Applications / Photocrosslinking

In life sciences, photocrosslinkable hydrogels have been developed to overcome the low mechanical strength and processability of soft biomaterials including collagen, gelatin, hyaluronic acid, dextran, among others. These biomaterials contain photosensitive groups that are chemically introduced into their chains to allow their crosslinking under light exposure. These induced reactions make a liquid solution turn into a solid gel (gelation process) in a controlled manner.

The use of photocrosslinkable hydrogels offers many different strategies to control their final viscoelastic properties. The concentration of the biomaterial and photoinitiator, their degree of modification, the light intensity and exposure time can all be varied to fine tune the outcomes. With these many variables, it can be challenging to analyze the possible combinations in an effective way.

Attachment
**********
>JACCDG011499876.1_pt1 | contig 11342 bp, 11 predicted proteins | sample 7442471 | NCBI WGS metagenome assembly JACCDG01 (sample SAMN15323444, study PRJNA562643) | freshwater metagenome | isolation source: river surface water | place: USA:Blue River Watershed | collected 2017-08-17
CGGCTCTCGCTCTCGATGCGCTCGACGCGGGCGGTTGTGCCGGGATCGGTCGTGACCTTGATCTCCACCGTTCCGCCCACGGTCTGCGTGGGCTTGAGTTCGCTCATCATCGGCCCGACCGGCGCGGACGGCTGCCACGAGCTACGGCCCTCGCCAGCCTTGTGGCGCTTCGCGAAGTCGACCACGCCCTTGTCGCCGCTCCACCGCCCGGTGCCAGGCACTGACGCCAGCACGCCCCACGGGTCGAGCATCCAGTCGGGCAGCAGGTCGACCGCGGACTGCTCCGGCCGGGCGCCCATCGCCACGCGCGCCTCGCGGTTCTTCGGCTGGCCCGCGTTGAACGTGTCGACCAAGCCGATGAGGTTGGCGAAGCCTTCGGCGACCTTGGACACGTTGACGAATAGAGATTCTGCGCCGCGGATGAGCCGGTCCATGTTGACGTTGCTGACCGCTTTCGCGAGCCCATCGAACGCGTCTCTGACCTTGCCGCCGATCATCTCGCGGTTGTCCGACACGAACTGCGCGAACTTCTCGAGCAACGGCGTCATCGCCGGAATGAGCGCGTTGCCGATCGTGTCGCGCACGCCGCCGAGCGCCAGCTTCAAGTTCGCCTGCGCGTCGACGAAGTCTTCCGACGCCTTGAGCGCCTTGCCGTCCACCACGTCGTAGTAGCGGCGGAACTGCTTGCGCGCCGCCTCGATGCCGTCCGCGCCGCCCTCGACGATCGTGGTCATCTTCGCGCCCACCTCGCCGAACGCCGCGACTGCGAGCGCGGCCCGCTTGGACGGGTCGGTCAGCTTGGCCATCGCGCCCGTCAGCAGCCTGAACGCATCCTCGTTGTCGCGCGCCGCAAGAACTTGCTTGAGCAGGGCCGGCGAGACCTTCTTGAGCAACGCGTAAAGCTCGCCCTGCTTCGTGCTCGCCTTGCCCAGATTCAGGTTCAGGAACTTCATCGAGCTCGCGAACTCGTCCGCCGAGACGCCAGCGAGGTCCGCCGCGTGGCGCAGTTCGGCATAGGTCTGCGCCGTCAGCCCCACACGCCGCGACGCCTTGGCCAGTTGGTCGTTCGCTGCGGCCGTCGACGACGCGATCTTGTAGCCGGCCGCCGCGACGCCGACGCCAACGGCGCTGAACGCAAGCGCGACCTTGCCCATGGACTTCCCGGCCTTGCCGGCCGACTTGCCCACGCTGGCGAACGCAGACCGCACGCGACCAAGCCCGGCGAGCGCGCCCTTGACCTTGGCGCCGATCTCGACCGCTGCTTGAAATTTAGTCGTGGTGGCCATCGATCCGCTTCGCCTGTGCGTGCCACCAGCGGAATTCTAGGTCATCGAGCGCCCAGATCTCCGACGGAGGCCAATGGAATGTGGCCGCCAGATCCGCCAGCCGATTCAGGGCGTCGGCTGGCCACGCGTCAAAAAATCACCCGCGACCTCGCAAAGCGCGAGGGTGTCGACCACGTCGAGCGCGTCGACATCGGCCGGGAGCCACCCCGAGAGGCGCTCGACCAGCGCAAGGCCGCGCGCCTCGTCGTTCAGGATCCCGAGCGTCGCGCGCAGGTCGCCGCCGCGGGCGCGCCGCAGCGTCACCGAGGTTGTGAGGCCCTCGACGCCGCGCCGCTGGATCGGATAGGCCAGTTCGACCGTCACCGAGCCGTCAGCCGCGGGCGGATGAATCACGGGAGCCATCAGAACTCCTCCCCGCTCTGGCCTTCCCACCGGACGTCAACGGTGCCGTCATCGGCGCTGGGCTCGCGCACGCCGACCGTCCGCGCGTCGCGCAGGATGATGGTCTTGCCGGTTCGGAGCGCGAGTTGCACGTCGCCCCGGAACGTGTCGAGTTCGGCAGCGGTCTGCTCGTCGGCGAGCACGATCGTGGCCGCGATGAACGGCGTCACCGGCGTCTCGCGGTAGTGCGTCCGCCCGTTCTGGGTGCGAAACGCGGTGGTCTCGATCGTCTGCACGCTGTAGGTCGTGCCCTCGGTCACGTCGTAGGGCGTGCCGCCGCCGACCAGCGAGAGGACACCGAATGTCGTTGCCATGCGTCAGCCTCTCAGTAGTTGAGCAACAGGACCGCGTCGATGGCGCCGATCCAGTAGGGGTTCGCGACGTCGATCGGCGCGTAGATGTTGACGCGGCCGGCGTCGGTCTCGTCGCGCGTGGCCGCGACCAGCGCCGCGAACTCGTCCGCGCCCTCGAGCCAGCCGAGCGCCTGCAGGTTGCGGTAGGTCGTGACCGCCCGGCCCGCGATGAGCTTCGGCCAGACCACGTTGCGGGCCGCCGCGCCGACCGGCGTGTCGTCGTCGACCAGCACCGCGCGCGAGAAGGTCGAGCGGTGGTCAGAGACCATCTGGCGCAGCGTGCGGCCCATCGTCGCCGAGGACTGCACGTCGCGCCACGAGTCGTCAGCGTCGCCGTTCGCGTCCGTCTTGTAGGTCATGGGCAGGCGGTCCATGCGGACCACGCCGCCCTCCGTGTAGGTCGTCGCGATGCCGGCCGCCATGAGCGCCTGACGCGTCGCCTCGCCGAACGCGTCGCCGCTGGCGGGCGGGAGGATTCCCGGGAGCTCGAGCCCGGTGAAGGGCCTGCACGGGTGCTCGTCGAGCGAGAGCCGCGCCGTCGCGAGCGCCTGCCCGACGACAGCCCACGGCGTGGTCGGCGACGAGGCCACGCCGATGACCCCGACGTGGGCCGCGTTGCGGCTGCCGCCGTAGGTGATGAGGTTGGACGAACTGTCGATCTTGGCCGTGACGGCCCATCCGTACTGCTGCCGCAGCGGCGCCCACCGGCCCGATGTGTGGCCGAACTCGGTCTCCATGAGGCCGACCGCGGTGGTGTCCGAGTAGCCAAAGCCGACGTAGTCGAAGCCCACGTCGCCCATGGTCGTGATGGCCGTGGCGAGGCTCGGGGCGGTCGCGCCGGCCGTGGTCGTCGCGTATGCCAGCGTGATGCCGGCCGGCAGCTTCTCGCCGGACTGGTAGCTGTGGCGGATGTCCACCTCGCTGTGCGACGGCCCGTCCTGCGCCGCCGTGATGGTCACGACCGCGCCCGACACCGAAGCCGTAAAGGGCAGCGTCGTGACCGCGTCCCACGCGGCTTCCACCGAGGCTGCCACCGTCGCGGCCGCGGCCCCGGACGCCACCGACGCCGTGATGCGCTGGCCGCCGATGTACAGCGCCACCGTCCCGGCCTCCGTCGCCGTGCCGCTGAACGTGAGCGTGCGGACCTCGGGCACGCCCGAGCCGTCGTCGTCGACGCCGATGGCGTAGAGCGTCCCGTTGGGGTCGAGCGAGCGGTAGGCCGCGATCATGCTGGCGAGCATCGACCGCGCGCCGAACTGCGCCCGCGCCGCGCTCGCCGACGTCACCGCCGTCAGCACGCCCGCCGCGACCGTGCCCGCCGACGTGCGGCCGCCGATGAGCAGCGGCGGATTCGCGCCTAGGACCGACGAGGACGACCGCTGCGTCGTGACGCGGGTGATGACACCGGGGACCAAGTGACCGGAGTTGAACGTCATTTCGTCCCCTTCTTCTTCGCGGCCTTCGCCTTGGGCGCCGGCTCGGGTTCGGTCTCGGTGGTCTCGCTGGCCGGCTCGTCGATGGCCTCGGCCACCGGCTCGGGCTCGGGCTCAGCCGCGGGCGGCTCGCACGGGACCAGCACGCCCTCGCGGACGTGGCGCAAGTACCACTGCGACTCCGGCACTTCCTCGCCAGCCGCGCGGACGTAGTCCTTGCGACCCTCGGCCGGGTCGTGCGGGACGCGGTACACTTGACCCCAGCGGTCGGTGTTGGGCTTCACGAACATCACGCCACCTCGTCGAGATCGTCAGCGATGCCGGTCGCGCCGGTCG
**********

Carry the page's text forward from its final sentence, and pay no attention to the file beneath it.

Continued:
ElastoSens™ Bio can apply light at selected wavelengths (365 nm, 385 nm, and 405 nm – or others) during testing to obtain the crosslinking kinetics in real time of photosensitive biomaterials. These biomaterials can be poured directly into the sample holder and tested during crosslinking under controlled temperature, light exposure time and light intensity (in mW/cm2). The instrument measures, with no contact, real time changes in the sample height (or volume) and in the storage (G’) and loss (G’’) shear modulus which are immediately displayed on the tablet.

In this example, the evolution of the shear storage modulus (G’, Pa) as a function of time for a methacrylated gelatin (PhotoGel® 10%, Advanced BioMatrix, CA, USA) is shown under light exposure for 2, 4 and 6 minutes. The light was programmed to be switched on at 10 minutes of testing with the mentioned duration. Interestingly, the increase in G’ continued even after the light was switched off but at a lower rate. This means that the crosslinking reactions were still occurring for some minutes more (10-20 min).

ElastoSens™ Bio is able to capture the crosslinking kinetics under light exposure of photocrosslinkable hydrogels in real time. Scientists can now better understand the behavior of their biomaterials under different light intensities and exposure times. This also helps them to identify which light exposure time and intensity are needed to reach a target viscoelasticity.


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